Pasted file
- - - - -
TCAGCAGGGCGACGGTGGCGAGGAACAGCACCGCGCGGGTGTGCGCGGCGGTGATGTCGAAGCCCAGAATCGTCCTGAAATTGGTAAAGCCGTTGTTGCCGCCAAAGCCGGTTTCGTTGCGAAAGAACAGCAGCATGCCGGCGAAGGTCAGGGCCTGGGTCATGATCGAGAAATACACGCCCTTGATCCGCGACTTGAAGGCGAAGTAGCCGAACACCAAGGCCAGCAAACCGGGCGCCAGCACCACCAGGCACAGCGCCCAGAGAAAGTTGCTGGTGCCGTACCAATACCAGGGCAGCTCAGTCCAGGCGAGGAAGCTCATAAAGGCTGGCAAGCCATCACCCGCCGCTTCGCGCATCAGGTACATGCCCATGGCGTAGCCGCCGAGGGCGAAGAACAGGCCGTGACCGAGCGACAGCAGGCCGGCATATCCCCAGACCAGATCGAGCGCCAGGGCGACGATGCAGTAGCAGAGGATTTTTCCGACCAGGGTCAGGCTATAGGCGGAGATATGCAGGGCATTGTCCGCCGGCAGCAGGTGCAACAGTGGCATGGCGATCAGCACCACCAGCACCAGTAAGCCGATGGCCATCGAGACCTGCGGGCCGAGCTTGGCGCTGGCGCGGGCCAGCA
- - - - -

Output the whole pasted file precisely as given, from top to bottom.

TCAGCAGGGCGACGGTGGCGAGGAACAGCACCGCGCGGGTGTGCGCGGCGGTGATGTCGAAGCCCAGAATCGTCCTGAAATTGGTAAAGCCGTTGTTGCCGCCAAAGCCGGTTTCGTTGCGAAAGAACAGCAGCATGCCGGCGAAGGTCAGGGCCTGGGTCATGATCGAGAAATACACGCCCTTGATCCGCGACTTGAAGGCGAAGTAGCCGAACACCAAGGCCAGCAAACCGGGCGCCAGCACCACCAGGCACAGCGCCCAGAGAAAGTTGCTGGTGCCGTACCAATACCAGGGCAGCTCAGTCCAGGCGAGGAAGCTCATAAAGGCTGGCAAGCCATCACCCGCCGCTTCGCGCATCAGGTACATGCCCATGGCGTAGCCGCCGAGGGCGAAGAACAGGCCGTGACCGAGCGACAGCAGGCCGGCATATCCCCAGACCAGATCGAGCGCCAGGGCGACGATGCAGTAGCAGAGGATTTTTCCGACCAGGGTCAGGCTATAGGCGGAGATATGCAGGGCATTGTCCGCCGGCAGCAGGTGCAACAGTGGCATGGCGATCAGCACCACCAGCACCAGTAAGCCGATGGCCATCGAGACCTGCGGGCCGAGCTTGGCGCTGGCGCGGGCCAGCA